by Leonard Bishop
About 20 years ago, Boston University approached me with an offer to establish a “Leonard Bishop collection.” It would be placed among the other writers, artists, stage and screen performers they considered distinguished enough to be exhibited. I was flattered, but reluctant.
I did not want my grubbily handwritten manuscripts–the writing, rewriting, and re–re-re-re-re–writing of scenes put on display. I would seem stupid to the public. They would see my Mongoloid script and comment, “If he’s such a hot-shot writer, why couldn’t he get it right the first time? Goodness, look at his spelling! Is that English, or Trans-Carpathian?”
But Boston University knew how to appeal to me. They indicated that whatever writings, notes, lectures, reviews, essays, stories, I sent them, would be appraised for value and I would be allowed to use it as a tax write-off. I immediately accepted.
I have just completed another novel. All the pages, notes, re-writes are in a grocery box. I am now cleaning my desk of material I collected on it in this year and a half of writing the novel. Whenever I do this chore, I always envision what will not be carved on my tombstone. “His profession was writing\His talent was in being orderly.” But it must be done. I must find every scrap of paper–three lines might be valued at 40 cents; an unused verb, 7 cents; a succulent metaphor could bring as high as 17 cents. While I am not a miser, neither am I a spendthrift. Here is some of what was on my desk:
- Three quotations I must use in the novel: “He became mellow before he became ripe.” (Woollcott); “Henry James was one of the nicest old ladies I ever met.” (Faulkner); “Never invest your money in anything that eats or needs repairing.” (Billy Rose).
- Fourteen unfinished New York Times crossword puzzles. Colored push-pins for putting up “Notes to Myself.” Frayed, faded, and useless typewriter ribbon. Two balloons I forgot to blow up for Luke. A large magnifying glass I must send to my mother. Note reminding me to address a writers group in April. Small Palm-Palm Sachet I meant to give Celia for Christmas. Brown vitamin pills, gender unknown.
- Some scenes I wrote and did not use and why:
- The central character in the novel–a young writer working for scandal magazine–must interview a former policewoman who has information about the murder of the nun. The policewoman is hostile. He leaves feeling the nun is more mysterious than before. (Note to Myself: the scene may not have enough relevant facts to justify 16 pages. Make more interesting or substitute another scene.)
- The young writer is attacked by two men who warn him off his investigation. He staggers to mother’s house to be treated. She is not home. He knows she is out drinking and probably with some man. He sits on the steps waiting and remembering his past. (Note to Myself: the flashbacks are too long. They impede the on-going pace of present story. The material is static. While it motivates the character it does not deepen him. The scene is good, but ineffective. Eliminate flashbacks and filter material through a narration and quickly written recollections.)
- What was under those notes: A bent file for cleaning fingernails. Some dried tangerine seeds. A safety deposit key–whose key is it and what might it contain? Two cigarette lighters without flint or fluid. A cup with hardened and moldy coffee-leaving at the bottom. Small barber’s scissors for cutting scenes and editing. Two 30-amp fuses. Photograph of me when I was much fatter.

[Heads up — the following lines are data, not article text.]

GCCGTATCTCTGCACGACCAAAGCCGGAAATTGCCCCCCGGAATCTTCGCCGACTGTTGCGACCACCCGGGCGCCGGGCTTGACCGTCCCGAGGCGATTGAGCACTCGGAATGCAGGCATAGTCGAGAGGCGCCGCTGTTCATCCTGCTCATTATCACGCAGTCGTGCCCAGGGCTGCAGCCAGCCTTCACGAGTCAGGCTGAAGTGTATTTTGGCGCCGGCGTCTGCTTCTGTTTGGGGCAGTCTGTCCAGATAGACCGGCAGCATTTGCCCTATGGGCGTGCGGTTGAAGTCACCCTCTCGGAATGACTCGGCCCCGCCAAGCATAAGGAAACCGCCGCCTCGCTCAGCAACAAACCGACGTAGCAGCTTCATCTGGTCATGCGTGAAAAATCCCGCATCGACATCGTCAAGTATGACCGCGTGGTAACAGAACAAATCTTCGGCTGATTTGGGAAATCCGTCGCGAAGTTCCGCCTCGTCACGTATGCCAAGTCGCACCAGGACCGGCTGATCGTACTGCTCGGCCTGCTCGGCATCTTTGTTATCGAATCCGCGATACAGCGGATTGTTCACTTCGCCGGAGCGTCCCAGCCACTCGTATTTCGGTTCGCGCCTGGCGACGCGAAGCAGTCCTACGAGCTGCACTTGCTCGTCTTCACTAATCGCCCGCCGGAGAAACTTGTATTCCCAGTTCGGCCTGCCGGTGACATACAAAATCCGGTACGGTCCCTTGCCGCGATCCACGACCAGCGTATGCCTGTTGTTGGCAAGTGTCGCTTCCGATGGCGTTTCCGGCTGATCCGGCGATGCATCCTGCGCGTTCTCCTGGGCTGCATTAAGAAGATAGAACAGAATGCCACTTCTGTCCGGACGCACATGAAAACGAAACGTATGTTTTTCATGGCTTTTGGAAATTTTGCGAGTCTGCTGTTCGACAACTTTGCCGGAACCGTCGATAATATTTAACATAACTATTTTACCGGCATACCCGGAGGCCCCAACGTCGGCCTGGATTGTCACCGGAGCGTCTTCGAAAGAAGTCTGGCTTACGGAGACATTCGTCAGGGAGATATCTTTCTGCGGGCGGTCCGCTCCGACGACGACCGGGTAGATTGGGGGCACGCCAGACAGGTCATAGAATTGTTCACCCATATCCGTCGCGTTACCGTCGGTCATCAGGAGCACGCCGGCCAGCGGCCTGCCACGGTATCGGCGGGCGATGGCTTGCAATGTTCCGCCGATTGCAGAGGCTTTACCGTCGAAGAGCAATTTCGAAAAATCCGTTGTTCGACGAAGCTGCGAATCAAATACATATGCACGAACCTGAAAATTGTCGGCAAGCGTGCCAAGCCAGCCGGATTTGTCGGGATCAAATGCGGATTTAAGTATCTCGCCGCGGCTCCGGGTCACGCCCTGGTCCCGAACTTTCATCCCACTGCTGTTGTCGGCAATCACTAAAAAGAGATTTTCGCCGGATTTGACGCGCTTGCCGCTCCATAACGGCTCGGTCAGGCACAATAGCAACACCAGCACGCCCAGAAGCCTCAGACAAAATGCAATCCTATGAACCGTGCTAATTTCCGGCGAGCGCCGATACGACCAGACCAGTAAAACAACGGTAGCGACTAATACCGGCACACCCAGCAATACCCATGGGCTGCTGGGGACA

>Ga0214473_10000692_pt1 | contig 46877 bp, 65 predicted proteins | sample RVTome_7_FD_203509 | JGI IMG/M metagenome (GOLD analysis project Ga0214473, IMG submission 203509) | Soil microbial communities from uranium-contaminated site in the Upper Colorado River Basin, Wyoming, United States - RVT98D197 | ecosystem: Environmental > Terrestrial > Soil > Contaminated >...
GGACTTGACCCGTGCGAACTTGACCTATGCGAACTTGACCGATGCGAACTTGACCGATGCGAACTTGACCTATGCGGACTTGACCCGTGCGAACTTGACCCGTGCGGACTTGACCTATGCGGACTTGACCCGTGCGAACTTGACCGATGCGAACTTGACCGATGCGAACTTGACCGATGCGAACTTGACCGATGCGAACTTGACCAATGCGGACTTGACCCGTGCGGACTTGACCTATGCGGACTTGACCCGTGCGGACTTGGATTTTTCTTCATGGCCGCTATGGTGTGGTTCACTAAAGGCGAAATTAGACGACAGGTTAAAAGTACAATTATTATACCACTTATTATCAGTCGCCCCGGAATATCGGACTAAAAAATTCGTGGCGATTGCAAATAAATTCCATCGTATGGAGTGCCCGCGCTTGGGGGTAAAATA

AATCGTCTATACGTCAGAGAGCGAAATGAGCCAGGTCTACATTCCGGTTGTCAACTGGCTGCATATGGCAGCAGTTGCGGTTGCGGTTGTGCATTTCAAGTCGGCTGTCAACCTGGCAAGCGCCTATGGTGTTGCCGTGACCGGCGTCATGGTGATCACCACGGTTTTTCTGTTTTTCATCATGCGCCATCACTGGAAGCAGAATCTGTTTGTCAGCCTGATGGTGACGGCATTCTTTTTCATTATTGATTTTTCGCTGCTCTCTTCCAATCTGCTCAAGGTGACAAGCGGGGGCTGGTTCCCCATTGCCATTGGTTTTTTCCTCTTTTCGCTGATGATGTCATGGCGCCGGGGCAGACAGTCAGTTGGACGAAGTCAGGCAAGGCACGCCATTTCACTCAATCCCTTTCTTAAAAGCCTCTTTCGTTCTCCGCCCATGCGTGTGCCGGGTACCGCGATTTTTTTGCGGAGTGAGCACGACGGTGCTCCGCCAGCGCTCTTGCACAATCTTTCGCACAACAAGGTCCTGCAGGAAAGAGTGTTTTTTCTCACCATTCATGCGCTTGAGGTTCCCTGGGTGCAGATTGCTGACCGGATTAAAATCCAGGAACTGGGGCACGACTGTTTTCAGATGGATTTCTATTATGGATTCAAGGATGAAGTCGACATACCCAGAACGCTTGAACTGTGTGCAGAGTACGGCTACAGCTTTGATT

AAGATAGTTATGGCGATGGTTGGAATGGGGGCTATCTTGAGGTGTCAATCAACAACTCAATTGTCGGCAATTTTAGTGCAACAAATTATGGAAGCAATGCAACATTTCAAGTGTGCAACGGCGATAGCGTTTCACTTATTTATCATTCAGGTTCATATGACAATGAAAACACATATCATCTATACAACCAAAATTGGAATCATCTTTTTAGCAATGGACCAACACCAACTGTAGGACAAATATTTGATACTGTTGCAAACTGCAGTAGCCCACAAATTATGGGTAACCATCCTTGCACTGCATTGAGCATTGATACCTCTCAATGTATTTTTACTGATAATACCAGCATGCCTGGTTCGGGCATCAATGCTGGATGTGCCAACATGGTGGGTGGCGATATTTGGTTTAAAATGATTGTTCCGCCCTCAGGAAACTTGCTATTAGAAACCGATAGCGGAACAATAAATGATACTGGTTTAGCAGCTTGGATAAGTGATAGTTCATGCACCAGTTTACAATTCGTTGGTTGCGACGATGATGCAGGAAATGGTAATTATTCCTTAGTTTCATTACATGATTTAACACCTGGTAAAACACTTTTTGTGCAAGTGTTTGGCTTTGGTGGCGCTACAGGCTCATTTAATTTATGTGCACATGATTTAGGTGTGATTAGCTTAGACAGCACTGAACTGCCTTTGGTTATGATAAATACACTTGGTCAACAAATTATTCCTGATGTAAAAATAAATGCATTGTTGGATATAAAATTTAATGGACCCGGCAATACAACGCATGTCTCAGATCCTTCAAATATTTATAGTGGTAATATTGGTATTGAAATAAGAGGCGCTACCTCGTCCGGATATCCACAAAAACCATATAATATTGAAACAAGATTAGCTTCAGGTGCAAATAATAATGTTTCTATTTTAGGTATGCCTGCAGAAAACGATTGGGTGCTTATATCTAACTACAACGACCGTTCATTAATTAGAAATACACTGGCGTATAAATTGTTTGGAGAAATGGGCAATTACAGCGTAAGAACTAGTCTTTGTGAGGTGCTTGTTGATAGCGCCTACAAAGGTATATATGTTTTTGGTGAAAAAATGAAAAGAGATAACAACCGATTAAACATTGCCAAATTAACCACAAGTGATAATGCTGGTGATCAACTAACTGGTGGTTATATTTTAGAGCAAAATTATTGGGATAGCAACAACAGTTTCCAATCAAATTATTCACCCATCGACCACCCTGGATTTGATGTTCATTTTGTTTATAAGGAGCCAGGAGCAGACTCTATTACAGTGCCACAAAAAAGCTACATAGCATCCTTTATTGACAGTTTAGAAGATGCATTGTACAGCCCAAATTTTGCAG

- Notes for the next novel: Develop prose style to re-create the impression of 13th century speech. Research backgrounds of Knights of Templar: find authorities (Durant, Fraser, etc.) who delve into their cultic practices. Find events about last Crusades: write in-between– the periods of history that remain unrecorded–this will offer historical liberties that cannot be disputed by recorded fact. Research costuming, armaments, methods of warfare, court intrigue of the time, activities of the French nobility. Research life and times of Gypsies–their music, traditions, morality, from a cultural level.
- What was on the top left portion of the desk: Strip of tangled cellophane tape. Fourteen dried felt-tip pens. Thin finishing nails for use on molding. Two eyeglasses cases. Three tape cassettes of country-western music. A short letter written by a former California student telling me that Carol Wildavsky was struck by a motorcycle in England–she is in critical shape– “Write to her, Leonard.” Another letter by same student informing me that Carol is dead.
- Note to Myself: Write an article about Carol Wildavsky. Tell of her warmth, her sensitivity, her splendid talent for writing and the fine novel she did not finish. Tell how she opened her home to all students for writing classes; her courtesy; how she mothered people and fed me bagels and cream cheese and wore violent red stockings. She was quick of the witticism and often I had to admonish her with, “In this class, I’ll tell the funnies.” Bluntly state that you cared for and respected her, and ignore those who call you sentimental. Send an accompanying letter to Margaret Allen, the book editor, requesting that she allow the article to be published though it might not be of interest to anyone in Kansas.
I have always advised that writers should keep hidden. Don’t go public. Whoever reads what you write may admire your talents–but when they meet you in person they might burn your books. If the literary committee at Boston University ever learned what other writers keep on their desks while writing, they might disband the “Collections” department and relegate it to “Janitorial Services.”
© Leonard Bishop
(First published Sunday, March 31, 1985 the Manhattan Mercury )